COVID-19 Updates

At IMMUNOe, keeping our patients informed of the latest developments in healthcare is one of our highest priorities.  We understand that, the more knowledge and information you have, the better able you are to make the right decisions regarding your health and welfare.  Never has that been more important than in today’s world as we continue to deal with all of the issues surrounding COVID-19.  While the medical community has already learned much about this life-altering disease, there is still much more to learn…and much more that we are learning.  In an effort to help you find answers to questions you may have about COVID-19, we are pleased to be able to provide you with the most up-to-date information possible regarding therapeutic treatments, testing and research trials:

 COVID-19 Vaccines

In recent weeks there has been a great deal of progress reported regarding the development of a vaccine for COVID-19.  Of special note have been reports that Pfizer has developed a vaccine that may be up to 90% effective.  While there is still a great deal of data which needs to be reviewed, including the vaccine’s safety, this news offers great hope regarding the possible prevention—and spreading—of the disease.  Although there are still hurdles which need to be overcome before their vaccine can be administered, Pfizer has announced that they will have 50 million doses ready to go when final approval is given.

 FDA Authorizes New Antibody Detection Test

The FDA recently gave approval to a new test that evaluates SARS-CoV-2 antibodies.  The test will help researchers gain vital information as to the role these antibodies may play in a patient’s potential immunity.

 Treatment Update

As researchers continue to learn more and more about COVID-19, they are developing ever more innovative ways to treat the disease.  The FDA recently gave approval to pharmaceutical company Eli Lilly to pursue its study into whether its monoclonal antibody bamlanivimab may be useful in treating non-hospitalized COVID-19 patients who are older than 65 years of age, as well as those who have certain chronic health conditions.

 COVID-19 and Children

Since the earliest days of the presentation of COVID-19, it was generally assumed that children were less at risk for infection than adults.  Recent data shows that this may not be the case.  In fact, in October, alone, children accounted for 200,000 of the new cases of COVID-19 being reported.  With recent data suggesting the majority of new cases have been coming from the ‘young adult’ population, it now appears that there may be cause for concern that this population may not just be transmitting the virus to the elderly, but to their own children, as well. This supposition is supported by a recent study conducted in North Carolina which found that 77% of children and adolescents who lived with a household member who was infected with the SARS-CoV-2 virus had a positive COVID-19 RT/PCR test.  Possible reasons for the increased risk of infection were having an infected sibling or Hispanic ethnicity.  Interestingly, asthma was associated with a lower risk.  Also of interest is a study conducted in New York of children and adults with COVID-19 that revealed that there were different antibody responses between the adult and pediatric populations. 

 False Positive Antigen Tests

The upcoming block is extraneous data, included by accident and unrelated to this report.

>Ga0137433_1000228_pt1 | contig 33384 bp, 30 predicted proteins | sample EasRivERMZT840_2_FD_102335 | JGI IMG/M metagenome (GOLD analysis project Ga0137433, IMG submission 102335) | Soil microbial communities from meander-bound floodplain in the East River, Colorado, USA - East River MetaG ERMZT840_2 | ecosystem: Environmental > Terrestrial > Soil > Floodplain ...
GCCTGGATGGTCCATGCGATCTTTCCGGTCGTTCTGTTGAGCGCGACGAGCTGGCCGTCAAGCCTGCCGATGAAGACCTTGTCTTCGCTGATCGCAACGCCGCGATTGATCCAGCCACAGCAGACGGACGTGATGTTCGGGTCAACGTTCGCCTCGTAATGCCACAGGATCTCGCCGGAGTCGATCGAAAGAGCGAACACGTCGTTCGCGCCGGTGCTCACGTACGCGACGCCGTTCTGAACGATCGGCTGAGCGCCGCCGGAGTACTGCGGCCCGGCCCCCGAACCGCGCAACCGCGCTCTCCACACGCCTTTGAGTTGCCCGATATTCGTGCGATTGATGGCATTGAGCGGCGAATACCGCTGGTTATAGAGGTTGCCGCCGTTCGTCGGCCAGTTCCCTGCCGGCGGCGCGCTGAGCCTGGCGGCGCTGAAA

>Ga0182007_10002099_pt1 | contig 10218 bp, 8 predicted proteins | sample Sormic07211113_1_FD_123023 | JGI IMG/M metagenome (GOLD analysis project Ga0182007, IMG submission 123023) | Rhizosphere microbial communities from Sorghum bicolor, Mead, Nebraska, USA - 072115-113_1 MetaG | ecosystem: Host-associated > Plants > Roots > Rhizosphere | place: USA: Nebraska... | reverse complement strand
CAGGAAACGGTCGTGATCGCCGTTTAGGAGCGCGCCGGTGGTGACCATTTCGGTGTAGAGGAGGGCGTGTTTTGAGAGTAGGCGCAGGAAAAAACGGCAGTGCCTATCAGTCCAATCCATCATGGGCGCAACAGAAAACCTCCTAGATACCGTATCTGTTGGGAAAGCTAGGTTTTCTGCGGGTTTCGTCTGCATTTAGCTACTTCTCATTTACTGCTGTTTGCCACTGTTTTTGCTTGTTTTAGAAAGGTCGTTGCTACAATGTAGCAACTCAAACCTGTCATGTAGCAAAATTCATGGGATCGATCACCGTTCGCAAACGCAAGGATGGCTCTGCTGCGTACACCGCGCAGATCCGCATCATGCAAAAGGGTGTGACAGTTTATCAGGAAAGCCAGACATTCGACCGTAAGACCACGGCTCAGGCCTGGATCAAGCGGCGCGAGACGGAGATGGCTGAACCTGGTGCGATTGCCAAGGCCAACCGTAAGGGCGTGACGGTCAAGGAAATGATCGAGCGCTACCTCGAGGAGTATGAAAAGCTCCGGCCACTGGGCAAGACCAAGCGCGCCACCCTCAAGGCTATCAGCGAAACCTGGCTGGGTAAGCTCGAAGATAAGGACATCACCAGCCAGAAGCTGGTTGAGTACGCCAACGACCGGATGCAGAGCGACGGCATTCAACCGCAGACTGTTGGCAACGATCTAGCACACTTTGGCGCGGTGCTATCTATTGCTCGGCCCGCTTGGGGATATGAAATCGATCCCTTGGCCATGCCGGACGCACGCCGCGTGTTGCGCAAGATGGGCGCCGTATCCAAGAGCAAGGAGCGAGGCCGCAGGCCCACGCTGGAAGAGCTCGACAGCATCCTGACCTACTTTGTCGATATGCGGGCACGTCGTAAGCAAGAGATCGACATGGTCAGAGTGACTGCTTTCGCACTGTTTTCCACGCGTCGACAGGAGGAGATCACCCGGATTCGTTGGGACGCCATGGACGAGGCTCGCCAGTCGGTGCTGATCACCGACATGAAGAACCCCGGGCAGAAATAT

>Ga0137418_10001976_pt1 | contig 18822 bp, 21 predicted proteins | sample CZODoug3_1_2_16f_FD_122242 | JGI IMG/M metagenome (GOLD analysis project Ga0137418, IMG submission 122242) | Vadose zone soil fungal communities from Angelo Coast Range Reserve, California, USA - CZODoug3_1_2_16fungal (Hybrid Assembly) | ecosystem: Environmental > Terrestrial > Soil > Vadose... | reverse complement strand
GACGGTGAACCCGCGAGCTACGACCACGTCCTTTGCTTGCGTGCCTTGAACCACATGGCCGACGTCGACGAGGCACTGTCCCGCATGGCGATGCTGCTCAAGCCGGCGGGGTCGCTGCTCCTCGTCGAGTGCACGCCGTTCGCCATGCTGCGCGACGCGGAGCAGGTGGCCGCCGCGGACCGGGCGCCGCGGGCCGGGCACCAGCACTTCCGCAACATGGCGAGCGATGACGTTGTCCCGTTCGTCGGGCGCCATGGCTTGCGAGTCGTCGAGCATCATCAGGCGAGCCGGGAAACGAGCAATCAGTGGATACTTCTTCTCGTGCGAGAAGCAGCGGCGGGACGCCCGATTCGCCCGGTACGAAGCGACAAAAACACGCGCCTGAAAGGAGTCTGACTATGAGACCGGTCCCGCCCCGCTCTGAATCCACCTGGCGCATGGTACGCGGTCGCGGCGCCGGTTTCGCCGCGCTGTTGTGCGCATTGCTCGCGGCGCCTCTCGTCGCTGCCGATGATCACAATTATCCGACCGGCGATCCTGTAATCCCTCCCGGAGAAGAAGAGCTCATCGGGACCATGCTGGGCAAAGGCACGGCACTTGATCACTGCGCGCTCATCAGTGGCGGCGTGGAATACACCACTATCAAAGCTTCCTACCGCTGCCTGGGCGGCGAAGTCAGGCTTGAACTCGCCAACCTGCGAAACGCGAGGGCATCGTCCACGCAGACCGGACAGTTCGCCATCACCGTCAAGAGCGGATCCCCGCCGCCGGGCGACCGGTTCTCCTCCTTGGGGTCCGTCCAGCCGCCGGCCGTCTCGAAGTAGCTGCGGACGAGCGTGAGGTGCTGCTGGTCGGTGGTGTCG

While scientists and researchers take every possible precaution to insure the accuracy and reliability of a medical test, the possibility of receiving ‘false positive’ results remains.  Recently, the FDA sent a letter to clinical laboratories and healthcare providers alerting them to the potential for false positive results in rapid detection COVID-19 antigen tests.  The FDA has also been informed of false positive readings coming from tests conducted in various settings, including nursing homes.  While concerning, it should be noted that these results are not unexpected, given that, large populations with a low prevalence of infection are being screened.

 Does Short-Term Recurrence of Positive SARS-CoV-2 RNA Indicate a Relapse?

Studies have shown that patients who had been discharged from the hospital following treatment for COVID-19, and who received positive results when retested, were not likely to be experiencing a relapse of the virus.  Research showed that, while of the 192 patients studied, the short-term recurrence of positive SARS-CoV-2 RNA was found in15% of the patients, it was not associated with new symptoms.  It was also shown that the individuals who had recurrent positive tests tended to be younger (34 vs 45 years of age) and exhibited a higher proportion of moderate symptoms.  Of the total number who had recurrent positive tests, no signs of infection were noted, and none of their close contacts developed the COVID-19 virus.

 Aerosol vs. Drop Spread

There has been much discussion surrounding the various means by which COVID-19 is spread.  A recent study revealed that 10 seconds after an individual coughs, more than half of the virus-containing particles were able to remain airborne.  Studies have also found that masking can be effective in blocking nearly 95% of viruses that may remain airborne following the 10-second time period.

IMMUNOe  Programs

  • Our focus in research linked to the COVID has been the role of the immune system in infectious-immune relationship.
  • Our approach to this condition as an immune related disease.
  • Our approach to identify the immune status of the high risk population
  • Can we modulate it and how
  • Can we identify and discuss a prevention program
  • As we focus on the cross-talk between the nervous system and the immune system we start a new study evaluating a new drug the may benefit patient with post-COVID with neurological symptoms (more detailed with our research team ).

COVID-19 and Asthma

COVID-19, the disease caused by the novel 2019 coronavirus, has greatly impacted all people around the world and caused significant risk for those with chronic medical conditions. While our understanding of this disease is constantly expanding, people with asthma should be especially careful in regards to the risks and the precautions that should be taken to avoid exposure.

At this time, there are several facts regarding asthma and COVID19: